8 : mi 3.22 - alt. 125ft - Fallen scree
9 : mi 4 - alt. 318ft - Metal gate
10 : mi 4.45 - alt. 289ft - View from Wintour’s Leap
D/A : mi 6.08 - alt. 46ft - Chepstow Castle car park

Useful Information

Shorter walk starts at Lancaut Lane carpark by the falcon sculpture . This is 1/2mile north of Woodcroft off B4228.

More information at The Wye Valley AONB here.

Visorando and this author cannot be held responsible in the case of accidents or problems occuring on this walk.

During the walk or to do/see around

(A) Halfway across the bridge is the border between Wales and England but you won’t need your passport today! The border has moved over the centuries and Lancaut and the Forest of Dean were part of the Welsh kingdom of Ergyng in the early medieval period.

(B) The path now runs along the top of quarried cliffs (5) and after a short distance the view opens out so that on a clear day you can see your destination - Lancaut Church. The cliffs below held valuable resources of limestone and have been extensively quarried. The quarried limestone was loaded onto flat-bottomed river boats, called trows, from massive timber platforms. In the 1870s huge quantities of limestone went to Bristol to build Avonmouth Docks. Many local men worked here and there is evidence of this hidden industry all around, although the area is now covered with woodland. Peregrines nest here and the area is a Site of Special Scientific Interest managed by Gloucestershire Wildlife Trust. The cliffs are also popular with climbers.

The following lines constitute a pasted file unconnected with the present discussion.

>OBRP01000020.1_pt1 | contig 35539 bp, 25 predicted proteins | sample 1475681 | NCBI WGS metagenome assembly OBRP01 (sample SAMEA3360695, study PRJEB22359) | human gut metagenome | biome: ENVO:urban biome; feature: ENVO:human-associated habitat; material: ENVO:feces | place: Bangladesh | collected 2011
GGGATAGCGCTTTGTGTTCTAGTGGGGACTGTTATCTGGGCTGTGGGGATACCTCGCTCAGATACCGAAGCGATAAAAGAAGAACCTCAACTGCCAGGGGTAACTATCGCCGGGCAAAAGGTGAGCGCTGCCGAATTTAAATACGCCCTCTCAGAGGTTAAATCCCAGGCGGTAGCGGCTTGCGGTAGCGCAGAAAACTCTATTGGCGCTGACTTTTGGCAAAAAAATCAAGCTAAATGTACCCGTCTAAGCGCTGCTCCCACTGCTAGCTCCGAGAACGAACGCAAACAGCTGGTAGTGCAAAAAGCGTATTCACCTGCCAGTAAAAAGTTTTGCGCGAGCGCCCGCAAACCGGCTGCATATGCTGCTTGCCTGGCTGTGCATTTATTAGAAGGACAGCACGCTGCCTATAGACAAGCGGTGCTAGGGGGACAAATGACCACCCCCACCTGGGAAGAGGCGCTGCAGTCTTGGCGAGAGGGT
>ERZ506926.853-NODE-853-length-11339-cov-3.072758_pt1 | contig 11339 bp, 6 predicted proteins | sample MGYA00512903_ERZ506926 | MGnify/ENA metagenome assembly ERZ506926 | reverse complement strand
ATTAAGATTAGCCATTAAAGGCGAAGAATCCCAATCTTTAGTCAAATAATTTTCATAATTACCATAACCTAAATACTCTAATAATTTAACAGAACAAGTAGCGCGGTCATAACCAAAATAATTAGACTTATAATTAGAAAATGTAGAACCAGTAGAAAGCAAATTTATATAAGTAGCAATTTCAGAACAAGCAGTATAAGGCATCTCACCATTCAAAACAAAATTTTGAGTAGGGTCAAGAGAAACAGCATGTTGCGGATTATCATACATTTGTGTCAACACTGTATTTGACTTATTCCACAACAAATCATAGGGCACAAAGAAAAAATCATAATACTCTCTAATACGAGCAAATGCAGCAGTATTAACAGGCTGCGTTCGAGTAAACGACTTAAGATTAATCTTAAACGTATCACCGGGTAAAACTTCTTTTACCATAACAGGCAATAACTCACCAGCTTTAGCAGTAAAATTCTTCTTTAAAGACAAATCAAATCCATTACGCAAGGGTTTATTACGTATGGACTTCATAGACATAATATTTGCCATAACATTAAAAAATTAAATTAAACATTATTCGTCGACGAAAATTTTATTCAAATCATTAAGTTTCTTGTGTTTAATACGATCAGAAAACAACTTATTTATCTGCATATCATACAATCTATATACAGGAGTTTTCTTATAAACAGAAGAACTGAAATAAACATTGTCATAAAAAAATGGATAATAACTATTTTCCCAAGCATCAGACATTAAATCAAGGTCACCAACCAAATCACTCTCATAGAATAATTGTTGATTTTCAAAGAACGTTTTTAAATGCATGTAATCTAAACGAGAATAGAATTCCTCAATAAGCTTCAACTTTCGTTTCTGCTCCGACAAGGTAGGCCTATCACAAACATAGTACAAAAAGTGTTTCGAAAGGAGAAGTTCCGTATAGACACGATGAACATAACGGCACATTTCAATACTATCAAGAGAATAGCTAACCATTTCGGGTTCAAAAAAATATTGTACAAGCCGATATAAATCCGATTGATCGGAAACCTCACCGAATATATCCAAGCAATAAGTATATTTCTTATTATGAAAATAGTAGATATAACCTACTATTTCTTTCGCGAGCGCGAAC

(C) This ‘mound’ may have been used to load trows with quarried stone and remains of the quarrying industry litter this area. You can see it in the old photo below to the right of the trow. You can continue along the path to a bench (8) where you can sit and enjoy the views stretching down the Wye towards Chepstow. Look around for stonework and a chain here, more signs of the massive quarrying industry which employed many local men until the 1950s.'

(D) As you follow the path uphill from the church, look to the left to spot several flat terraced areas one above the other . These leveled platforms are the remains of building plots and in a few places the line of a wall can be seen. This is the deserted medieval village of Lancaut, a place where people lived, farmed, fished and worshipped.